Is there a time limit to apply for a property settlement?
You can apply to the court for a property settlement as soon as you are separated from your partner, but you must do so within certain time limits:
- if you were in a de facto relationship, you must file an application in the court within two years of the date of separation
- if you are married but separated (and not yet divorced), you can apply for a property settlement, and there is no time limit
- if you are divorced, you must file an application within 12 months of the date of divorce.
There are very limited circumstances in which you can apply for an extension of time, and an extension is not guaranteed.
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Recent developments in family law
Property settlement: Breadwinners v homemakers
In 2015, the Full Court of the Family Court considered the weight that should be placed on contributions made by a primary “breadwinner”, in comparison to contributions made as homemaker and parent, in determining a fair property settlement.
The court considered how the contributions of these two traditional roles within a family should be assessed.
Fields & Smith, handed down on 17 April 2015, was a landmark decision that solidifies the view that the court should not automatically value the contributions of the primary breadwinner as more important than those of the homemaker and primary parent.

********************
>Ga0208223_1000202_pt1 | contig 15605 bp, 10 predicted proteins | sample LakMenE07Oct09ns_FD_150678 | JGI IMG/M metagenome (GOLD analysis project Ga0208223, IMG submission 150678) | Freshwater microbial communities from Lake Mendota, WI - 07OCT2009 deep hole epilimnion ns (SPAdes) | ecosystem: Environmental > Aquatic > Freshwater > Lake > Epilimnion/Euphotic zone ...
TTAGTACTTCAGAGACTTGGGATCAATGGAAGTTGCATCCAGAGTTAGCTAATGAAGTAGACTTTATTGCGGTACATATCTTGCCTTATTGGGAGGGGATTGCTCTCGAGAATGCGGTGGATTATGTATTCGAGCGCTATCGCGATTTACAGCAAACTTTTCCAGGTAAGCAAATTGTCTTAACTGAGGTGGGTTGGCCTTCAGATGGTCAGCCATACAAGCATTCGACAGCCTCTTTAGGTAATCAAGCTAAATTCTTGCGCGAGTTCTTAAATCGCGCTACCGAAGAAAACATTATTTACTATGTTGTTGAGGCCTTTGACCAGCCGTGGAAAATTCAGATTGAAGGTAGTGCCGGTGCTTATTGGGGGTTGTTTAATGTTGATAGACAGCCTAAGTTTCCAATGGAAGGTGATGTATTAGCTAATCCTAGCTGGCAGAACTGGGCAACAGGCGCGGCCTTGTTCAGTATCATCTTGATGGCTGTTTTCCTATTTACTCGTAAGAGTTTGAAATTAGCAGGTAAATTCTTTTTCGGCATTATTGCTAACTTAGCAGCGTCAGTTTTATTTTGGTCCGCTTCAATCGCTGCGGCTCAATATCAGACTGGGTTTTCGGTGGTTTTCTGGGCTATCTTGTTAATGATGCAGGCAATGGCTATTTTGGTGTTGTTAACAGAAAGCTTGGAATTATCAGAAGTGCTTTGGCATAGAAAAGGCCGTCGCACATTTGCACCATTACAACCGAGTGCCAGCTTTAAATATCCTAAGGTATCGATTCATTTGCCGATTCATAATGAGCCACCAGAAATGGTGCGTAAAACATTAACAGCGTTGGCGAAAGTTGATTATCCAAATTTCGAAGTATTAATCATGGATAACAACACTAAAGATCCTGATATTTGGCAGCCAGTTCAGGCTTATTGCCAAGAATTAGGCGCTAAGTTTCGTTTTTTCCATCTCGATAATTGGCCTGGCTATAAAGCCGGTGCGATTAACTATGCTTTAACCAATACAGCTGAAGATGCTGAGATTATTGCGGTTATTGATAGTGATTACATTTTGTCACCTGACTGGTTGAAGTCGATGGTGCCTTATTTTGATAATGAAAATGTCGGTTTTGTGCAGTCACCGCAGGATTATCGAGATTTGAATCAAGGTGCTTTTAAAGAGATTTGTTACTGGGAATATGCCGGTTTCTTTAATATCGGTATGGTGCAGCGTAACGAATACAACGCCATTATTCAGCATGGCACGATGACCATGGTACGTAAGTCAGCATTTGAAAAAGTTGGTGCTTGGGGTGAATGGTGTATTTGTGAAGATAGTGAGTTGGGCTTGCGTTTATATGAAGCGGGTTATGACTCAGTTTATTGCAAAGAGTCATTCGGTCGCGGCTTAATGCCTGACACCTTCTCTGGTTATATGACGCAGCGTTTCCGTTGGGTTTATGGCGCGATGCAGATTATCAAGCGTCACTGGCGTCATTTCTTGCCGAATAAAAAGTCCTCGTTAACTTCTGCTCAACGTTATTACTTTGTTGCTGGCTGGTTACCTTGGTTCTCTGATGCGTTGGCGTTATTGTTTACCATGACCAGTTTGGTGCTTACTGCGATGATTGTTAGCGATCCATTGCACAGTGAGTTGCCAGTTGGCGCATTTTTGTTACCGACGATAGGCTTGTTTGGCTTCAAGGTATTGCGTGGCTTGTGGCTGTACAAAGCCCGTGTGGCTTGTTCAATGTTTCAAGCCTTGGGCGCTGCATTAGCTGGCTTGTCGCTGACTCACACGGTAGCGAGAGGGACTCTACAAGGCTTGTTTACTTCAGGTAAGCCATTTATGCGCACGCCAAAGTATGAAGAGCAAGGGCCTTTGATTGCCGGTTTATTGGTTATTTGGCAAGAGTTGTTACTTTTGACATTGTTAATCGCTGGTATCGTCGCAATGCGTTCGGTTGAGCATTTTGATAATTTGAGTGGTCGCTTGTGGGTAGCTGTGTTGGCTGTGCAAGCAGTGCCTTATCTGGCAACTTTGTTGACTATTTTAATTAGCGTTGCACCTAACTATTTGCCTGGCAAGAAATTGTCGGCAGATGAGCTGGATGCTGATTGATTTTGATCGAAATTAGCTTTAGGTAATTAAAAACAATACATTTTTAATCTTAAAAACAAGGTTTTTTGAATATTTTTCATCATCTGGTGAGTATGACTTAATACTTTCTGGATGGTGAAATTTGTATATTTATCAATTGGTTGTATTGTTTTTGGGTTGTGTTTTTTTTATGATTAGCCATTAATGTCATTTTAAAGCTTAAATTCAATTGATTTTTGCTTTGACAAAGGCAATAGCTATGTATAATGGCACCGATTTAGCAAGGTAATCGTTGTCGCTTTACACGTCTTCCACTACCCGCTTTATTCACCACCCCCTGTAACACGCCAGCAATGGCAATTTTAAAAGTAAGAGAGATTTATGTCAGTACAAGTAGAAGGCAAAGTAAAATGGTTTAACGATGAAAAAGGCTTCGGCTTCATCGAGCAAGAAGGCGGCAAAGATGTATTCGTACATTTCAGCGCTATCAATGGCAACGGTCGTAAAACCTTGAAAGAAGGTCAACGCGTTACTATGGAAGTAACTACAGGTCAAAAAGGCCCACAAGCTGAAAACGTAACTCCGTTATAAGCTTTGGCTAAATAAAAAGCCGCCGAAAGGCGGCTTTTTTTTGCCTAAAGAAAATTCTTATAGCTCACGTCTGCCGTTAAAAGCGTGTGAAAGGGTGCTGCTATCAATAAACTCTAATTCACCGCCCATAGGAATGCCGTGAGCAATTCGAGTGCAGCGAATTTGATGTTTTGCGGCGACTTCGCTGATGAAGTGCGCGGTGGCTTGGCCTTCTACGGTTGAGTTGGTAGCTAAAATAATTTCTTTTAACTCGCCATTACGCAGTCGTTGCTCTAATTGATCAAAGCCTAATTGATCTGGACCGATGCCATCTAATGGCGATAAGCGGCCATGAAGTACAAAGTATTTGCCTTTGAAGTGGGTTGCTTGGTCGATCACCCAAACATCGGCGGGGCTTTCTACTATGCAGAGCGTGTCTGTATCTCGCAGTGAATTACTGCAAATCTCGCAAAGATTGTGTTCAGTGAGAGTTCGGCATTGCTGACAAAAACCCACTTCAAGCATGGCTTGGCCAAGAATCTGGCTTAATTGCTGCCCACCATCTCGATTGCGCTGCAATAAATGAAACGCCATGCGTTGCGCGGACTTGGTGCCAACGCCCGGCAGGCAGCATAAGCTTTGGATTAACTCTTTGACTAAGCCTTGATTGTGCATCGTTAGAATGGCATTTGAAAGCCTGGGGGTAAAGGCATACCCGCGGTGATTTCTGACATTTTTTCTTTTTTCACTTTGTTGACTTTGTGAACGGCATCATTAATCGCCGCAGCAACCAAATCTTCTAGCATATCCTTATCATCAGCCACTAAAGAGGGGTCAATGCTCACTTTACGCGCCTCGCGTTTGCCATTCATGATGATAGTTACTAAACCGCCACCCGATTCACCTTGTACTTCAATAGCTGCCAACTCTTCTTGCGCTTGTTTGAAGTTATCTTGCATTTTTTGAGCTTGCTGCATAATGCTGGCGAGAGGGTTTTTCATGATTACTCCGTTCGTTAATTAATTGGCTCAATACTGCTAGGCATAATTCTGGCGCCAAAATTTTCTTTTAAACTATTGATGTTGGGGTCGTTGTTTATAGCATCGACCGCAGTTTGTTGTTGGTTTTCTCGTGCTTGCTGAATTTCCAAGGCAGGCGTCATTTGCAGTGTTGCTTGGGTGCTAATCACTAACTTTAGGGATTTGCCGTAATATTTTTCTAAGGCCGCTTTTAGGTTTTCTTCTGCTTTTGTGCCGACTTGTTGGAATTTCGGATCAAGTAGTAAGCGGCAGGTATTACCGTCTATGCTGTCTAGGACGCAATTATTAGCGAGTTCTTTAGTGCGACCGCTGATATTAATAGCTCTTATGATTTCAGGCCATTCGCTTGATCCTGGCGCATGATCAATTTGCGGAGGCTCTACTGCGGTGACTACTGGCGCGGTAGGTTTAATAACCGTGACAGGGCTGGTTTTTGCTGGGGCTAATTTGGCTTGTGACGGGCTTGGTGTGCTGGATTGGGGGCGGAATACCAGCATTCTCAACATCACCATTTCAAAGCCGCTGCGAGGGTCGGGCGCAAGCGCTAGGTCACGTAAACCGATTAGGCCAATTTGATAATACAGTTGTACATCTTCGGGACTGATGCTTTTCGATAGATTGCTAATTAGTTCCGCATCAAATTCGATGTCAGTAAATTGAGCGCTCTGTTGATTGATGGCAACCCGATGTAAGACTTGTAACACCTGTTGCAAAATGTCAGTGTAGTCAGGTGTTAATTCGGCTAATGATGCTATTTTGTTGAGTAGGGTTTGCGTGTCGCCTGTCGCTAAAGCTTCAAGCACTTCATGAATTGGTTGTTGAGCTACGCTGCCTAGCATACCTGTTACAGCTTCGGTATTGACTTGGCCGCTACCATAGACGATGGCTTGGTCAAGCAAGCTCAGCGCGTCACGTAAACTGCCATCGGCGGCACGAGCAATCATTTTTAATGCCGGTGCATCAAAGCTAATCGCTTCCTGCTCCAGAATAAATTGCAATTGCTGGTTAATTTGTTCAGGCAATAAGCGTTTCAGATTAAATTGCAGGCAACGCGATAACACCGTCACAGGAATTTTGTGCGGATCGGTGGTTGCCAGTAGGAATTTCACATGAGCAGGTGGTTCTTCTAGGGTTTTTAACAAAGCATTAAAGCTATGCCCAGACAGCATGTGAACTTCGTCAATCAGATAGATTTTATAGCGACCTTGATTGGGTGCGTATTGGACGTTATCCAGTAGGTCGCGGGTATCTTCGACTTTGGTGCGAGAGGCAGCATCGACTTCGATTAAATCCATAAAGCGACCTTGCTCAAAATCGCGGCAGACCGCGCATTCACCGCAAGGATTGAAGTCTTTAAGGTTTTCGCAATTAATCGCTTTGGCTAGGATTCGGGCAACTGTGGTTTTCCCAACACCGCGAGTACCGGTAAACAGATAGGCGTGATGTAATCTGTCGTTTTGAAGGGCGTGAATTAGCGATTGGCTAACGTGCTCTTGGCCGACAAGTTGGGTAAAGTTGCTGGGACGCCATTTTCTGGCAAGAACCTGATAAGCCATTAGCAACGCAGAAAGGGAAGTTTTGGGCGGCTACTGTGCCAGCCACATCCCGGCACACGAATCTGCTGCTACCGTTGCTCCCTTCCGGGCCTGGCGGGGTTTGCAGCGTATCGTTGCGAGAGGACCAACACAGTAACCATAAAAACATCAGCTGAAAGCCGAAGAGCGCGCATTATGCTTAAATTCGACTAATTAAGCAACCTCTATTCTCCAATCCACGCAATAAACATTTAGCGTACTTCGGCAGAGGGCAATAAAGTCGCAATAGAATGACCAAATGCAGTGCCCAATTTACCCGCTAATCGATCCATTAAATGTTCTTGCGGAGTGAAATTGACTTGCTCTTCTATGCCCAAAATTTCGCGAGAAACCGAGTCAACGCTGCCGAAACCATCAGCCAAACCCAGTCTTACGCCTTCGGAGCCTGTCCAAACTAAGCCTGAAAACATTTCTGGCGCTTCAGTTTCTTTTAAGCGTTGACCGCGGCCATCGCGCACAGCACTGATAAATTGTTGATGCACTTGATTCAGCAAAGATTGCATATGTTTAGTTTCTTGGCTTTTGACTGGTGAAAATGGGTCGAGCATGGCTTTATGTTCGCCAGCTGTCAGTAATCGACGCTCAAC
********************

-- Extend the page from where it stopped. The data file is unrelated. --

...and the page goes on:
It is now clear, especially in long relationships, that the role of the person that produced the majority of the income during the relationship is no more significant than the role of the person whose contributions were primarily as homemaker and/or parent.
Of course, we are increasingly seeing a shift away from the “traditional family”, and it is becoming more common to see a blurring of these traditional roles of homemaker and breadwinner. We must remember that the Fields & Smith decision does not create a presumption of equal contributions in lengthy relationships – it is often the case that a person who has enjoyed a higher income has also made significant contributions to the welfare of the family, and as a parent. The primary carer of the children will often have made significant financial contributions to the relationship as well. Therefore, contributions must still be assessed on a case by case basis.
What Fields & Smith does is make clear that Section 79 of the Family Law Act in no way suggests that financial contributions have a greater intrinsic value than contributions made to the welfare of the family. The circumstances of the case are somewhat unusual, but the decision will affect how the courts will determine what weight to place on contributions made by parties to longer relationships. This case arose from a relationship of 29 years in which the parties started out with minimal assets, but amassed a property pool of almost $40 million by the time they separated. The husband was the primary earner in the relationship, with the wife caring for the children and the home.
Call our experienced Family Lawyers in Cairns on 07 4052 0700 for advice on your entitlements.
 Fields & Smith   FamCAFC 57